Introduction To Islamic Finance: Capitalist vs Islamic Economy
We shall be publishing a series of articles from the revered book "Introduction to Islamic Finance" by Taqi Muhammad Usmani to give readers awareness into the general concepts of Islamic finance. Please direct your specific questions to scholars.
BEFORE the details of Islamic modes of financing are discussed, it seems necessary to explain some points concerning the basic principles that govern the whole economic set-up in an Islamic way of life.
Belief In Divine Guidance
The foremost belief around which all the Islamic concepts revolve is that the whole universe is created and controlled by One, the only One God. He has created man and appointed him as His vicegerent on the earth to fulfil certain objectives through obeying His commands.
These commands are not restricted to some modes of worship or so-called religious rituals. They, on the contrary, cover a substantial area of almost every aspect of our life. These commands are neither so exhaustive that straiten the human activities within a narrow circle, leaving no role for human intellect to play, nor are they so little or ambiguous that they leave every sphere of life at the mercy of human perception and desire.
Far from these two extremes, Islam has a balanced approach to govern the human life. On the one hand, it has left a very wide area of human activities to man’s own rational judgment where he can take decisions on the basis of his reason, assessment of facts and expedience.
On the other hand, Islam has subjected human activities to a set of principles which have eternal application and cannot be violated on superficial grounds of expediency based on human assessment.
The fact behind this scheme is that human reason, despite its vast capabilities, cannot claim to have unlimited power to reach the truth. After all, it has some limits beyond which it either cannot properly work or may fall prey to errors.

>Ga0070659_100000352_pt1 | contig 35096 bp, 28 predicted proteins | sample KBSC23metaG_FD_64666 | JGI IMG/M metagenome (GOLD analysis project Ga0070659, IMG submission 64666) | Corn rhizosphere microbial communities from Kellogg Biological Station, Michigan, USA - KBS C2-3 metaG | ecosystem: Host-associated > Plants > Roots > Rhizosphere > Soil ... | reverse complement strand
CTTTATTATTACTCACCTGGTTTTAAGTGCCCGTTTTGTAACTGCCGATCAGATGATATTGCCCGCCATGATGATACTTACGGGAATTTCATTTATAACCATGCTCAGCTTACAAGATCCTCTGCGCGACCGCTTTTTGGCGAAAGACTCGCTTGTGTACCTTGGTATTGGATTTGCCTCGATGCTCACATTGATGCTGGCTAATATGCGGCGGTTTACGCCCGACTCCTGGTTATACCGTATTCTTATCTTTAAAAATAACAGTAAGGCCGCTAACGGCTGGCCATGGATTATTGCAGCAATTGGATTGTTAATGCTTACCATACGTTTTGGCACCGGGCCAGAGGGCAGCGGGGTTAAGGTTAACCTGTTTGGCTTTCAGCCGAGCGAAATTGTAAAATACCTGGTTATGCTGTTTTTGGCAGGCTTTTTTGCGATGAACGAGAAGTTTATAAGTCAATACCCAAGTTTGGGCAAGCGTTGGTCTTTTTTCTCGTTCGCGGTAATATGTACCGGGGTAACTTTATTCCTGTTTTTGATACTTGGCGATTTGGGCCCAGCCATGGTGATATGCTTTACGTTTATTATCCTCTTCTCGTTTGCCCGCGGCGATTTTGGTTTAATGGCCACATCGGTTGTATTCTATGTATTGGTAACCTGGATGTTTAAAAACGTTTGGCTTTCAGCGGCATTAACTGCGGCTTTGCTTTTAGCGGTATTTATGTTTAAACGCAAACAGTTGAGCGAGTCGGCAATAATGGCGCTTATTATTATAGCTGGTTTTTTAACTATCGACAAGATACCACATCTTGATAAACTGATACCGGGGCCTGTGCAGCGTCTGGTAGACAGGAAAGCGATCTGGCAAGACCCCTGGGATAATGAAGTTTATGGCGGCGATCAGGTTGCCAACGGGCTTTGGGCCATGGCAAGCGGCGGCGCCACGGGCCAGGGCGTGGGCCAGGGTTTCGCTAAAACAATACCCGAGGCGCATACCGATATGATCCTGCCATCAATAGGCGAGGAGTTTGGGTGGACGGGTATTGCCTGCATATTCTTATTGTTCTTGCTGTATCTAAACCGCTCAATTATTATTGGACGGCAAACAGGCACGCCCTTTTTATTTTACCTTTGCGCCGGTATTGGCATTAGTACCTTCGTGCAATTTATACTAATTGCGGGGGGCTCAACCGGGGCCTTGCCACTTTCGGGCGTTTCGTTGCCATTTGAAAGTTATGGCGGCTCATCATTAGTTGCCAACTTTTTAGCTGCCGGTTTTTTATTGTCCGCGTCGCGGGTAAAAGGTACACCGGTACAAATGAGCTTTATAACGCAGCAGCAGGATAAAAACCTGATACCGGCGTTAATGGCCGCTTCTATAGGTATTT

There are numerous domains of human life where ‘reason’ is often confused with ‘desires’ and where unhealthy instincts, under the disguise of rational arguments, misguide humanity to wrong and destructive decisions.
All those theories of the past which are held today to be fallacious, claimed, in their respective times, to be ‘rational’ but it was after centuries that their fallacy was discovered and their absurdity was universally proved.
IT is thus evident that the sphere of work delegated to human ‘reason’ by its Creator is not unlimited. There are areas in which human reason cannot give proper guidance or, at least, is susceptible to errors. It is these areas in which Allah Almighty, the Creator of the universe, has provided guidance through His revelations sent down to His prophets.
On the basis of this approach it is the firm belief of every Muslim that the commands given by the divine revelations through the last Messenger r are to be followed in letter and spirit and cannot be violated or ignored on the basis of one’s rational arguments or his inner desires.